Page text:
This is an interesting interview with Ivo Maassen, Market Intelligence Manager at Sappi Europe SA, one of the largest paper manufacturers in the world.
He talks about the distinctions between different forms of intelligence, namely market, strategic and business intelligence.
While not exactly the same, market intelligence and marketing intelligence are very closely related fields. Marketing intelligence is specifically aimed at implementing/improving marketing strategies, which in turn requires an excellent knowledge of the market (or markets) in which a business operates.
As he sees it:
Market intelligence is about broader insights - seeing what the competition is doing, what the market is doing, what your customers are doing, etc.
Business intelligence is about what a company does with information, essentially internalising and customising that information for the company. This can entail both human and IT processes.
Strategic intelligence, one can infer from his words, involves the entire spectrum of situational awareness that can affect a company's strategy.
As he correctly stresses, often these terms are open to personal interpretation and the lines between them can become blurred, perhaps reflecting the very fact that they are inherently intertwined.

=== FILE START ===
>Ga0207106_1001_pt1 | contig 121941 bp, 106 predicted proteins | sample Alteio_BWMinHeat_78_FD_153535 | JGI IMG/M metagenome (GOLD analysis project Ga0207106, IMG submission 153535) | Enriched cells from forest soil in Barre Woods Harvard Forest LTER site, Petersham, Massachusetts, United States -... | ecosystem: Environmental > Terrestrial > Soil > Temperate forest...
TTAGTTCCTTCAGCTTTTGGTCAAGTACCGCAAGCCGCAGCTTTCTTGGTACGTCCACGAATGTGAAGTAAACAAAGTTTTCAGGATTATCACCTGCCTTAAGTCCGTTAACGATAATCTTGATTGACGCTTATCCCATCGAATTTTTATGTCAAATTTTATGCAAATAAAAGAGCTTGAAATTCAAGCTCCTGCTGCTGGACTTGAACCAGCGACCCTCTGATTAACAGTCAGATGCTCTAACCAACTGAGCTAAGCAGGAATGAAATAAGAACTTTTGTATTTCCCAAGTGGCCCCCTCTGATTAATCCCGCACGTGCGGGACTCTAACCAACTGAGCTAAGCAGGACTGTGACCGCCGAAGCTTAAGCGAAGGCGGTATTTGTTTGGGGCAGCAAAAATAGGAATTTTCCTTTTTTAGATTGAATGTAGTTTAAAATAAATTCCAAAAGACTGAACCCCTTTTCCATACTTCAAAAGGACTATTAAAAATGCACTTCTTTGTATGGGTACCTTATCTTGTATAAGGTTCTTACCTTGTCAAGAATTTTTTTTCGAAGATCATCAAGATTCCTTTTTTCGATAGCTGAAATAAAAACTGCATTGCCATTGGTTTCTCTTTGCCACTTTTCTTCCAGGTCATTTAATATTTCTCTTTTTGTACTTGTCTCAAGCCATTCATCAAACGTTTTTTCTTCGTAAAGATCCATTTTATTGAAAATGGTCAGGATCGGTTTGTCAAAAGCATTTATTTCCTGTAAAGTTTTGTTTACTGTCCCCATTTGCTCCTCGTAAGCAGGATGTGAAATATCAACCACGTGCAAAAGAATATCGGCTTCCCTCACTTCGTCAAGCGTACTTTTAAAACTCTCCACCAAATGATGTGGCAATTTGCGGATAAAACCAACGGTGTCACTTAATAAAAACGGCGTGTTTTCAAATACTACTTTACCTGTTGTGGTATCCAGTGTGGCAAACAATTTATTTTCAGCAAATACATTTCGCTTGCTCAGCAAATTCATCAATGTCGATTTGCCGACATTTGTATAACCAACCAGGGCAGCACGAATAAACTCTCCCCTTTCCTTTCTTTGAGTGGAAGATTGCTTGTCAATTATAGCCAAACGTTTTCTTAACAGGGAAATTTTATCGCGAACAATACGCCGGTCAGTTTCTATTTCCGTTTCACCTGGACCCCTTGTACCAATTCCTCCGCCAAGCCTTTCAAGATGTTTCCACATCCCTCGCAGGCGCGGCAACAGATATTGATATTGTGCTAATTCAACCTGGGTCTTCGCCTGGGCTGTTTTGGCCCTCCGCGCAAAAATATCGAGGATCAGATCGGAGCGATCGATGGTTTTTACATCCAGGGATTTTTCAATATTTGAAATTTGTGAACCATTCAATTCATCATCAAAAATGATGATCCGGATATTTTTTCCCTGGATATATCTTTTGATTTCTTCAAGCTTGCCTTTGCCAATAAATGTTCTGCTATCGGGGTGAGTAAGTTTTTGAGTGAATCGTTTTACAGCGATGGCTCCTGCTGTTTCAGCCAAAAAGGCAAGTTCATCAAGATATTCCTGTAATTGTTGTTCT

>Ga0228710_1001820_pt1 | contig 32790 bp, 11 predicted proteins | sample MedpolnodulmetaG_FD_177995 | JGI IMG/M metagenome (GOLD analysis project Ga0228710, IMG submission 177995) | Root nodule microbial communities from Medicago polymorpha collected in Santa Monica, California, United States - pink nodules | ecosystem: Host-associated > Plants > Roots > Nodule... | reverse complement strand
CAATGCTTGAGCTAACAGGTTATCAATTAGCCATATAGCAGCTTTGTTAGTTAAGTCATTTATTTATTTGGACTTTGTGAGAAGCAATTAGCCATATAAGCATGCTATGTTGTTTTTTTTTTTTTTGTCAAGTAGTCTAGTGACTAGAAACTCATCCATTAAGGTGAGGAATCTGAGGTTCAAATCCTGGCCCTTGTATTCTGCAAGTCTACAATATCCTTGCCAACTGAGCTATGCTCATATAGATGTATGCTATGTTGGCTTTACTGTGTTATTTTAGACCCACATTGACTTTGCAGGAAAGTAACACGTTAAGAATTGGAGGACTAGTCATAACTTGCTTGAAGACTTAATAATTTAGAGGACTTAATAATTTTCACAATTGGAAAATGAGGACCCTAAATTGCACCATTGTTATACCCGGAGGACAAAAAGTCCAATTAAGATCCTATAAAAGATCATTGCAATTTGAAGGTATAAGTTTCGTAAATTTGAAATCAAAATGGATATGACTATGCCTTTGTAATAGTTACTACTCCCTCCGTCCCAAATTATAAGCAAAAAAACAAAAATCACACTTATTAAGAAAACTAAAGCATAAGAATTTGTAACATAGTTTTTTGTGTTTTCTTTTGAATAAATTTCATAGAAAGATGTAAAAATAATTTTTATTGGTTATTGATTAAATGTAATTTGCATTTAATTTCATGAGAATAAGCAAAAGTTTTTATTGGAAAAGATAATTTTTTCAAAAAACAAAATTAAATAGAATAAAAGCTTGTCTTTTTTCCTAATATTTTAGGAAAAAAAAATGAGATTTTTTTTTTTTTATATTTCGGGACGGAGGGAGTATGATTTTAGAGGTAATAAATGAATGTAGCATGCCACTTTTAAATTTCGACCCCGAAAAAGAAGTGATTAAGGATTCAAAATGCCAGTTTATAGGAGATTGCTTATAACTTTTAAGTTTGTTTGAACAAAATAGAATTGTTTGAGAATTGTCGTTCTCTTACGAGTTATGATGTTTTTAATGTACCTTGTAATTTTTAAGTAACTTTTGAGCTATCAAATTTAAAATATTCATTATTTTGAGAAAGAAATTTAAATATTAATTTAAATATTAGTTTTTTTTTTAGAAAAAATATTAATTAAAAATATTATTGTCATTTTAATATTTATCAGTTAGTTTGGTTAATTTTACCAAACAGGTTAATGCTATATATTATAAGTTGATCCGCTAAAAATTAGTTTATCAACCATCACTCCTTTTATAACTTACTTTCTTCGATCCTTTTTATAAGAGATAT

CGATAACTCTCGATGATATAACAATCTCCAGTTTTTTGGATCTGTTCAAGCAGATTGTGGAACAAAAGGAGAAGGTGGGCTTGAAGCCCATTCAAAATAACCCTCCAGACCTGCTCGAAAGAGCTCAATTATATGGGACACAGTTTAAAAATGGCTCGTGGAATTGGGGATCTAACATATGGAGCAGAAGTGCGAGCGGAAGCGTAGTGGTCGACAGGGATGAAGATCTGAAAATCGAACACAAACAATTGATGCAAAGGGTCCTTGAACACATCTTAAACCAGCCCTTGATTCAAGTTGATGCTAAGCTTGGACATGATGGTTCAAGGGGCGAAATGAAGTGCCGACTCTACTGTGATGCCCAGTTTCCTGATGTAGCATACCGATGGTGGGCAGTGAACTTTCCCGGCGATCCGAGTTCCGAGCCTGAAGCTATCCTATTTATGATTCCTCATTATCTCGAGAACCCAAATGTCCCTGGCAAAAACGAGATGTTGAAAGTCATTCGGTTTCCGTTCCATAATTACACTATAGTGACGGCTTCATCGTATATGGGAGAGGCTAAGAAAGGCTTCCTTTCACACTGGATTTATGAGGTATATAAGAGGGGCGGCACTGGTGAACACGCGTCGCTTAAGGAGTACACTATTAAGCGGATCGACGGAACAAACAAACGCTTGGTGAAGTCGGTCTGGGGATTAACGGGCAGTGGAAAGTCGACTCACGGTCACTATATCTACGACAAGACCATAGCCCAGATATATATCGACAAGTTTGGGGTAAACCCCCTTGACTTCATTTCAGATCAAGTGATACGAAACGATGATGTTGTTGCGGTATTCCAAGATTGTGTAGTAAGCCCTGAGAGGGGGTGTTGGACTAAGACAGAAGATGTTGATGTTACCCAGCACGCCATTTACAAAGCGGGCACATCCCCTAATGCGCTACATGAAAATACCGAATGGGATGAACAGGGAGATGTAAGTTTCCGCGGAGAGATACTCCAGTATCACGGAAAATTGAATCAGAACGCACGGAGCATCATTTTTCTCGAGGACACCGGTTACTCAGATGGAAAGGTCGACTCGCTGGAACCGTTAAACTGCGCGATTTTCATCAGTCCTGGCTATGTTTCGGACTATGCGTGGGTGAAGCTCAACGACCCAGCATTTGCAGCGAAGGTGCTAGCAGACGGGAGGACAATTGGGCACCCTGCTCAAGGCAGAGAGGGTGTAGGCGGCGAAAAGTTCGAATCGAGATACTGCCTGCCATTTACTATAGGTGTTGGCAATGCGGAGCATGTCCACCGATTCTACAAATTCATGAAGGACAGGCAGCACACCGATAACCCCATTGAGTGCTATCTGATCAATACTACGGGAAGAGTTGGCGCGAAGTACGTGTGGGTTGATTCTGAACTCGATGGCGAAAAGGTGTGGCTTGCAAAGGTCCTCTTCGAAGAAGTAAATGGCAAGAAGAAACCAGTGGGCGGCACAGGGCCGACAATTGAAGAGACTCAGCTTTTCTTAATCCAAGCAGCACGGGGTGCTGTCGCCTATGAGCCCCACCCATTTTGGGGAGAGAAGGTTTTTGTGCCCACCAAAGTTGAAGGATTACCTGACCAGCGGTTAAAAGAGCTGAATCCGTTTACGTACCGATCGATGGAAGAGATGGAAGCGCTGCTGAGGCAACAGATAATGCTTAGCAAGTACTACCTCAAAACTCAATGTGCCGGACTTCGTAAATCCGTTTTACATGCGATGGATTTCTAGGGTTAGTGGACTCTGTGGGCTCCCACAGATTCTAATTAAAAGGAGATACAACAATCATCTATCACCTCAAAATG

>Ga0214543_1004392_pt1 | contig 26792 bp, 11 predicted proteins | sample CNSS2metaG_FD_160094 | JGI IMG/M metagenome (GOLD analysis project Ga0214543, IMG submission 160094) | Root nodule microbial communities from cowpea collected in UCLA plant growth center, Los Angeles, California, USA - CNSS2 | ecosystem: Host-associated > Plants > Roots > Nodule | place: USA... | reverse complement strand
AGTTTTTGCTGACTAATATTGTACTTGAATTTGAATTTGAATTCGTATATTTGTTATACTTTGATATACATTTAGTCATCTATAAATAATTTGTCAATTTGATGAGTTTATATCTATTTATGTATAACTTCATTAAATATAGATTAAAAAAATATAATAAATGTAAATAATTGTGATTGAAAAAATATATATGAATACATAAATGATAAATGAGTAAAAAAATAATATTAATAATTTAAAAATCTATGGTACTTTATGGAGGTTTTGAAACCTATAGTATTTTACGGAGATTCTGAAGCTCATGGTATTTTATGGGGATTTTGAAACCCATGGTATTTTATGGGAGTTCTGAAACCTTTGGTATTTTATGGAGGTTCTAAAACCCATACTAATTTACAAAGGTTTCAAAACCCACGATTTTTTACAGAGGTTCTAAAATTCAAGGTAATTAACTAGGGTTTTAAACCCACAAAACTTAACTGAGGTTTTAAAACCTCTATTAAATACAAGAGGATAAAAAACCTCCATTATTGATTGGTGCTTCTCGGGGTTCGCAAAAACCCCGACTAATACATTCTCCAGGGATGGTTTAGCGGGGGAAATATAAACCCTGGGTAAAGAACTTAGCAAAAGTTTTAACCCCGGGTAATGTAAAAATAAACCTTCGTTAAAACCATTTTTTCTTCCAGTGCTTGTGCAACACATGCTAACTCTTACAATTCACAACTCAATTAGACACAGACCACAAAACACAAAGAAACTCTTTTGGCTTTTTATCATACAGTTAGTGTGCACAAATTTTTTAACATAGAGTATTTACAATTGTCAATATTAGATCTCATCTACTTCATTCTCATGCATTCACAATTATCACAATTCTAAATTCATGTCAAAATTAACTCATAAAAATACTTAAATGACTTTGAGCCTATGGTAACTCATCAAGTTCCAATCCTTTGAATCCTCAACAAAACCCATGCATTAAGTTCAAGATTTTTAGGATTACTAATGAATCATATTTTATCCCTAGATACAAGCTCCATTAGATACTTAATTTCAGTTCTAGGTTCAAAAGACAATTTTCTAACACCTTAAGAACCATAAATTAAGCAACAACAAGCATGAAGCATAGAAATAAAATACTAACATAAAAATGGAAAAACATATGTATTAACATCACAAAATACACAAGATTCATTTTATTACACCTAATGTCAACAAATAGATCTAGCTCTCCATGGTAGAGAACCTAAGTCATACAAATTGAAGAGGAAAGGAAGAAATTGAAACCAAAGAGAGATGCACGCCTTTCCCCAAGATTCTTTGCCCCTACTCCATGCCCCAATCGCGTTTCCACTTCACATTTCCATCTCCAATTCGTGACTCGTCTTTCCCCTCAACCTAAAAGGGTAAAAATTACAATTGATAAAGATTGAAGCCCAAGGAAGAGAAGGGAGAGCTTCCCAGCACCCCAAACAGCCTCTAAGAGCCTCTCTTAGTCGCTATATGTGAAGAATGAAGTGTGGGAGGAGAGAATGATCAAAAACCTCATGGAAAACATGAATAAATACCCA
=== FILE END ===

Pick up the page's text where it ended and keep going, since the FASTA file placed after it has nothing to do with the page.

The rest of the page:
He also makes clear that it's incredibly difficult for anyone to pursue such intelligence activities alongside their normal job duties, due to time constraints and other skill requirements. As such, having a dedicated intelligence team can substantially help a company when it comes to generating desirable intelligence.
What is further interesting is his evaluation that intelligence is essentially about seeing the 'big picture' (which I would certainly describe as strategic), and bringing people out of their own isolated bubbles. Intelligence can and should be integrated into the very fabric of a company, rather than having it as yet another compartmentalised division.
In terms of communicating those insights/intelligence to senior decision-makers he mentions that Sappi sends out bi-weekly newsletters/intelligence reports while also holding more valuable interactive sessions with senior staff. As he rightfully states, the communication of such knowledge is often one of the most critical steps in the entire intelligence process, given that it can ultimately determine the end-result of all intelligence efforts.